A 20 minute drive took us to our fourth pub of this exciting rural tour of North Essex's premier Good Beer Guide pubs. Six to go in the current Guide. I could almost smell the finishing line.
Steeple Bumpstead is one of my favourite named places in the UK, Wodehousian you might say. It was a pleasure to be here, just as pretty as I imagined, a strange stand alone Mock Tudor village hall putting me in mind of Ledbury in Herefordshire.
A bit like at the previous pub, some weird black painted wood led us to the pub entrance .....
What a shame then that Fox & Hounds, Steeple Bumpstead (1927 / 3356) was the weakest pub today by some margin, a drab light wooden thing with far too many fairy lights. The modern stained glass window in the gents probably the one concession to colour in the entire place. Service was brisk, it was something of a surprise to see two more 'unusual' beers on as I was expecting something a lot more Greene King IPA. The clientele, who with a couple of exceptions had a stick up their collective arse, looked like snooty escapees from Saffron Walden, finding the pubs there too 'rough', 'noisy' and 'fun'. We'll let off the group in our room, anyone who has an eighties Anita Dobson perm is a hero in my book. Simon identifies the one 'fun' thing in the pub, a very odd dog draught excluder, which after a toddler twild grabbed it and flung it across the floor suddenly had a much happier expression than the one I'd captured below. But it was all too lame, when compared to the majority of today's other boozers.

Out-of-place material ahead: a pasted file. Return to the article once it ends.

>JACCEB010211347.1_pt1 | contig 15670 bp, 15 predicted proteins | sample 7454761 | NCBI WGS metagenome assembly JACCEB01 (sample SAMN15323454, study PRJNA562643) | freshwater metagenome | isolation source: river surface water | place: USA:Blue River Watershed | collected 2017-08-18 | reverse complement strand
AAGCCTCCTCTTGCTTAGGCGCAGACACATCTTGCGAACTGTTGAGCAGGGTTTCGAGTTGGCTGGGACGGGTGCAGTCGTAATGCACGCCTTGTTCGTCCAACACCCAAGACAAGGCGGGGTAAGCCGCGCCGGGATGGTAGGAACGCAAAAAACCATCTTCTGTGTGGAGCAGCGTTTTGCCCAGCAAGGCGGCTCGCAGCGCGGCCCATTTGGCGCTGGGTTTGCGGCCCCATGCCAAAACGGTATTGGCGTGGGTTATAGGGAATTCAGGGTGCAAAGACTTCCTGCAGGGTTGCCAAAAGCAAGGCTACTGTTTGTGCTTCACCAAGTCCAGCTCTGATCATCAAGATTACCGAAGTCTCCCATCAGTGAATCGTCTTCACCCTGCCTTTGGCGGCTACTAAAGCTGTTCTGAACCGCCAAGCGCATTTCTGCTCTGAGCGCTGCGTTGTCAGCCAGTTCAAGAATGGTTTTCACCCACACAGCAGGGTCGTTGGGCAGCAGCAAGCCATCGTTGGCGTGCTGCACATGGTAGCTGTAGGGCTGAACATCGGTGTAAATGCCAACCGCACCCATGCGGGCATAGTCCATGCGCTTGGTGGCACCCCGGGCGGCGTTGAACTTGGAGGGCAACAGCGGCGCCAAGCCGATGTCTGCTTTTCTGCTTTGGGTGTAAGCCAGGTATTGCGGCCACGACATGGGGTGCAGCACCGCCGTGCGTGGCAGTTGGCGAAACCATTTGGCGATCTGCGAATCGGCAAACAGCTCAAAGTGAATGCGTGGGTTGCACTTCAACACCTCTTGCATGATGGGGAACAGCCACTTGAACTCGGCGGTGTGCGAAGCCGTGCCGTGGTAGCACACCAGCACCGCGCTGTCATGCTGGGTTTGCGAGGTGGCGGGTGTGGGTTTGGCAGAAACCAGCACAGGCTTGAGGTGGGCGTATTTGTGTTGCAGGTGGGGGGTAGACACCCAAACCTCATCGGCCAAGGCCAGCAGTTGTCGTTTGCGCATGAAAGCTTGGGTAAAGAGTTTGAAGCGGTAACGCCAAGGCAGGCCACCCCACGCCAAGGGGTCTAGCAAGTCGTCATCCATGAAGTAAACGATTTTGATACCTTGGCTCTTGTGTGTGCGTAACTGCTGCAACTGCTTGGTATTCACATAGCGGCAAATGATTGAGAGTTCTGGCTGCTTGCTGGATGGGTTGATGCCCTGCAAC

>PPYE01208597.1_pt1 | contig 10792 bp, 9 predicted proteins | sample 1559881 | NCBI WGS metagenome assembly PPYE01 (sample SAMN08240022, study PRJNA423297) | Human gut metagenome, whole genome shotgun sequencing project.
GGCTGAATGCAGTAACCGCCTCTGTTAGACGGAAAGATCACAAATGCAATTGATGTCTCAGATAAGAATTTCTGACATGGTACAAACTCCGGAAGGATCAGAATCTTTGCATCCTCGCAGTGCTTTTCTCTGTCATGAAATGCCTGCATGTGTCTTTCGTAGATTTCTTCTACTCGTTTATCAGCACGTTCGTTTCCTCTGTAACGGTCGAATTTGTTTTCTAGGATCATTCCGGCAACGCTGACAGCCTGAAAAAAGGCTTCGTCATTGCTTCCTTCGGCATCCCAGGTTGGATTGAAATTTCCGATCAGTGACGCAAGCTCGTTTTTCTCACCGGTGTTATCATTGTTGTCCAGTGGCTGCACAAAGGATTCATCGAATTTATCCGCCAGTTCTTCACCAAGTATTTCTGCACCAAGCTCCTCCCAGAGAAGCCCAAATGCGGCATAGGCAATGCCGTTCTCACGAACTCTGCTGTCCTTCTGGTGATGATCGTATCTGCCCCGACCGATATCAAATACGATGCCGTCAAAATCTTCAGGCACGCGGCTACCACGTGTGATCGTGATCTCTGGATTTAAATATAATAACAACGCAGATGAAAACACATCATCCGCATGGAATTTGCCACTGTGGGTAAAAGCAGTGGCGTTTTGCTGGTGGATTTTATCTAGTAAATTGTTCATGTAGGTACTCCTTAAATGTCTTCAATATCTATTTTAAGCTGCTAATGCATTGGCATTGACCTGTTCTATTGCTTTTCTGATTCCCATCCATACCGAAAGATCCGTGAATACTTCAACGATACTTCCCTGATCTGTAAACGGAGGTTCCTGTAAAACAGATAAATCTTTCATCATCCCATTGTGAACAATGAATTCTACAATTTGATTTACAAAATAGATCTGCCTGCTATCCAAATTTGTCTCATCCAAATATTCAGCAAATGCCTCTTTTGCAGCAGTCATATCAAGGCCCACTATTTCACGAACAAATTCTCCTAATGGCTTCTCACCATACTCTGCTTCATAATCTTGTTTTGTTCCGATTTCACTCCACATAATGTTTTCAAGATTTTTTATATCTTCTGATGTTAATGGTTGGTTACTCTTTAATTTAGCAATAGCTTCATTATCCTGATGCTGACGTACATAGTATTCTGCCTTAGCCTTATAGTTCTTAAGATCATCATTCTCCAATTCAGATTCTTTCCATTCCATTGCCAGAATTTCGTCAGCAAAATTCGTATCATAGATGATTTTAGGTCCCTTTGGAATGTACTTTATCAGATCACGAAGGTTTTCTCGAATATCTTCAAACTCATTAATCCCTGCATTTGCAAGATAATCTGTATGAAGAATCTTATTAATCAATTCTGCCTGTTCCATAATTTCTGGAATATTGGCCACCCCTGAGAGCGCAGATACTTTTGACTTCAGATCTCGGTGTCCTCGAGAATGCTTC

|Draught excluder, pre Twild molestation|
|'Fun' beers, very well kept|
|#PubLife in Steeple B|
|Col jumps into the bag, head first!|
|Interesting toilet pizzas|
Our final pub of this wonderful day took us Great Bardfield, which surprised me because it was loads bigger than I expected, felt more like a town, it had a Co-op for heaven's sake. In the fifties, it got famous for having lots of artists. Only one visiting artist in residence today guys, a piss artist.